Disabled youth find a home and visibility with Chinese sisters

The Liming Family Rehabilitation Center in Gaoyi, Hebei province, China, includes school classes in addition to integrative therapies for children who are unable to attend public schools due to intellectual disabilities. (GSR photo / Melanie Lidman)

As soon as the first sisters moved onto the church grounds in a rural region outside of Beijing, the babies started showing up on the doorstep. They were babies with severe disabilities, abandoned at a few months old, with no trace of the family who left them behind.

China's one-child policy was not enforced in the rural countryside, like here in Hebei province, where families continued to have an average of three or four children.

"These are very poor families, and these parents have a lot of pressure, not only for taking care of the disabled kids, but also taking care of many other children," said Sr. Niu Chun Mi, director of the Gaoyi Therapy Center for the Liming Family. The Liming Family is the primary ministry for the St. Therese of the Child Jesus Sisters, known locally as the St. Therese of the Little Flower Sisters. The Liming (House of Dawn) Family is a group of three institutions that serve children and adults with severe mental and physical disabilities.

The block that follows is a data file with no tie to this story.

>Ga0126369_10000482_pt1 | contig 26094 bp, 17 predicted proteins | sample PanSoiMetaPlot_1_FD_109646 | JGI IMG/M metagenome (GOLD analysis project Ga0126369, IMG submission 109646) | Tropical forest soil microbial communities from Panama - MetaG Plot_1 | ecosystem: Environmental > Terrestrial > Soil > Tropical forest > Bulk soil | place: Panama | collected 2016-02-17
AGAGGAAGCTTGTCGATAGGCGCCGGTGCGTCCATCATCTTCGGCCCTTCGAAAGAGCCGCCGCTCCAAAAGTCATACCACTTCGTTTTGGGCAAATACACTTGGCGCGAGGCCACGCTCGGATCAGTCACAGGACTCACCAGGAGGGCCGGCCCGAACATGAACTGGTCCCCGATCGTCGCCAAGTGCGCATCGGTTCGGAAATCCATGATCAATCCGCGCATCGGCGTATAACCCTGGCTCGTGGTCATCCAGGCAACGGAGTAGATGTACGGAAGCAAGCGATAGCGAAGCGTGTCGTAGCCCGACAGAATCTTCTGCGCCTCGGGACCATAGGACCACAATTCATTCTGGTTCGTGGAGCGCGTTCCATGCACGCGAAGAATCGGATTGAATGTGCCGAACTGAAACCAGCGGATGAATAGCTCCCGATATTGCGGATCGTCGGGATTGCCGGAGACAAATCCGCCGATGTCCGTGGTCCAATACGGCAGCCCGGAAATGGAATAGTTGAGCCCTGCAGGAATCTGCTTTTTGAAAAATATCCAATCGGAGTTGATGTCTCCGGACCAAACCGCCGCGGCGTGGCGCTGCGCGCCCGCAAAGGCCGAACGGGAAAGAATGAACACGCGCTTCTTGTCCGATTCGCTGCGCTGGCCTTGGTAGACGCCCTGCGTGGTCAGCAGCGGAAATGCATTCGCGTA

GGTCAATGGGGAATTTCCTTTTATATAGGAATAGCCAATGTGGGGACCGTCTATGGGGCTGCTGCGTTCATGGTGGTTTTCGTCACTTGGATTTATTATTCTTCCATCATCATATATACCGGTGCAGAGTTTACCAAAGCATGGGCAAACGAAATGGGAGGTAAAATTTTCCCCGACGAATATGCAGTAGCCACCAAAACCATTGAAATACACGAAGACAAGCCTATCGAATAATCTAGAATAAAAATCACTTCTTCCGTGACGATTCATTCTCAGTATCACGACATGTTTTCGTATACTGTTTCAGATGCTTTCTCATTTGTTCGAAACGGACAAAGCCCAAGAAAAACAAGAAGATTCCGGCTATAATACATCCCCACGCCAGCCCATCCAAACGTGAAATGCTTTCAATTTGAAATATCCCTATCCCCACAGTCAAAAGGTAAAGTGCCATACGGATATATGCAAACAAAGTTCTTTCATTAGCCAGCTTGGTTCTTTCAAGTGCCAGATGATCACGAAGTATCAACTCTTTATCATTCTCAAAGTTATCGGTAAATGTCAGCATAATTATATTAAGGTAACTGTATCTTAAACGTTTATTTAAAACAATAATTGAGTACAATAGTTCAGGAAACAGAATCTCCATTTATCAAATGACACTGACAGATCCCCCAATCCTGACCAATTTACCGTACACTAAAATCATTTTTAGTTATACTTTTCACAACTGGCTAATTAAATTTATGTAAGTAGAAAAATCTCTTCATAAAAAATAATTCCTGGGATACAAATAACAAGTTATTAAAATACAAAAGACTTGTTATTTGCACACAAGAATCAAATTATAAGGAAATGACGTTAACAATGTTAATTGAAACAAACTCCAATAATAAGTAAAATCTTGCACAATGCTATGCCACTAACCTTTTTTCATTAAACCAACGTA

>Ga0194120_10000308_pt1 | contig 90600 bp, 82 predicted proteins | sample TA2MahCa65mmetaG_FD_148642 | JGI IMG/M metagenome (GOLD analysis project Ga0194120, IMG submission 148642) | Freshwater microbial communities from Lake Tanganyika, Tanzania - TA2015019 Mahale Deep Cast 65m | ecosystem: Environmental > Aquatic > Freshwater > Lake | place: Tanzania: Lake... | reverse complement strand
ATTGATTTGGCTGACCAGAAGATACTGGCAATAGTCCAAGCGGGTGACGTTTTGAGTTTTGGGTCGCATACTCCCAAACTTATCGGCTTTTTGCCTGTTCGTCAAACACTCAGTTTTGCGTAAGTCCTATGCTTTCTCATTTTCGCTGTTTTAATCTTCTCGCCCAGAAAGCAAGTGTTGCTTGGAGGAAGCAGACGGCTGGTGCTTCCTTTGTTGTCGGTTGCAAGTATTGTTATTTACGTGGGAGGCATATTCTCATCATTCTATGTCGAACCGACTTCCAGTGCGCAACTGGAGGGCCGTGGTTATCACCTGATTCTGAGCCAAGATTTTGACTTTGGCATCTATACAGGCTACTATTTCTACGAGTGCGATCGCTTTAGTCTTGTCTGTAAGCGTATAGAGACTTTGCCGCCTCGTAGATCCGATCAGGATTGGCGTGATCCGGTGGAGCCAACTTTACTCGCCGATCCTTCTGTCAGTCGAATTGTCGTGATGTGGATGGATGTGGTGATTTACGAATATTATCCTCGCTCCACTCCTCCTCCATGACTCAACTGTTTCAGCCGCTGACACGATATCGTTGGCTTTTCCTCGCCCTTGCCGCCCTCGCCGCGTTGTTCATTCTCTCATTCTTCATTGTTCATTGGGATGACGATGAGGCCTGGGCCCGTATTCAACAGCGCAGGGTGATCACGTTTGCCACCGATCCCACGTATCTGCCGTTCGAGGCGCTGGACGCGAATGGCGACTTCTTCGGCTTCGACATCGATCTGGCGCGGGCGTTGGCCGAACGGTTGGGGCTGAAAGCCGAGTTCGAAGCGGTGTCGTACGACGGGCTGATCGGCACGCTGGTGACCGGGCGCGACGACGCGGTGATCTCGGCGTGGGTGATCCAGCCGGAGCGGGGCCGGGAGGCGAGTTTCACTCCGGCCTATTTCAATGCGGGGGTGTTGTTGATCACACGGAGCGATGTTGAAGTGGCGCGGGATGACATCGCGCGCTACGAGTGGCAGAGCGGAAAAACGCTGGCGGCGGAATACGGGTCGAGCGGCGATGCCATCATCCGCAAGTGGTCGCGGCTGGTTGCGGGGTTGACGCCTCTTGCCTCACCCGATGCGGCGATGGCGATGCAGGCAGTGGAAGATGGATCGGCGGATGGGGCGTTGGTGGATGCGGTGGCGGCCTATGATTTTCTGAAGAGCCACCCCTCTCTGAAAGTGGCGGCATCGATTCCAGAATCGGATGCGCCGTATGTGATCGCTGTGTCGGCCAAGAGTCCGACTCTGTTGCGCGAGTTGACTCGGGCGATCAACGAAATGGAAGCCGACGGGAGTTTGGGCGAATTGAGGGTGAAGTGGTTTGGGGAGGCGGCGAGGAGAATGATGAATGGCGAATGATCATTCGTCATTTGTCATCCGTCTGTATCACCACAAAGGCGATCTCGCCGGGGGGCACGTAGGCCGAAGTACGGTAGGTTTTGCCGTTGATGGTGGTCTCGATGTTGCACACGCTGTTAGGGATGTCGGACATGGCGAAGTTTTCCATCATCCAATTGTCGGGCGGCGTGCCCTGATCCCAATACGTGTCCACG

"Parents began abandoning these children in front of the door to the church, and the bishop [Raymond Wang Chong Lin] asked the sisters to take care of them," recalled Sr. Xeufen Zhang. Xeufen was one of the original 10 founders of the St. Therese sisters in 1988, when Wang oversaw the re-founding of the congregation after China's Cultural Revolution had forcibly disbanded religious congregations.

"In the beginning, we kept the orphans in the same house as us, and we slept together, and we ate together," said Xeufen. "Before I entered the community, I thought that sisters live in a house with a big wall and pray all day. When I entered, I saw that a sister's life was very different. We needed to build the house ourselves, brick by brick! We needed to take care of these orphans and students. I didn't choose to be a mother, but suddenly I needed to be a mother and a father, too."

It wasn't until 1998 that the sisters formally opened the orphanage in a separate building, with guidance from sisters from Hong Kong, just after the Hong Kong sisters were allowed to make contact with mainland Chinese sisters.

Read the full story at Global Sisters Report

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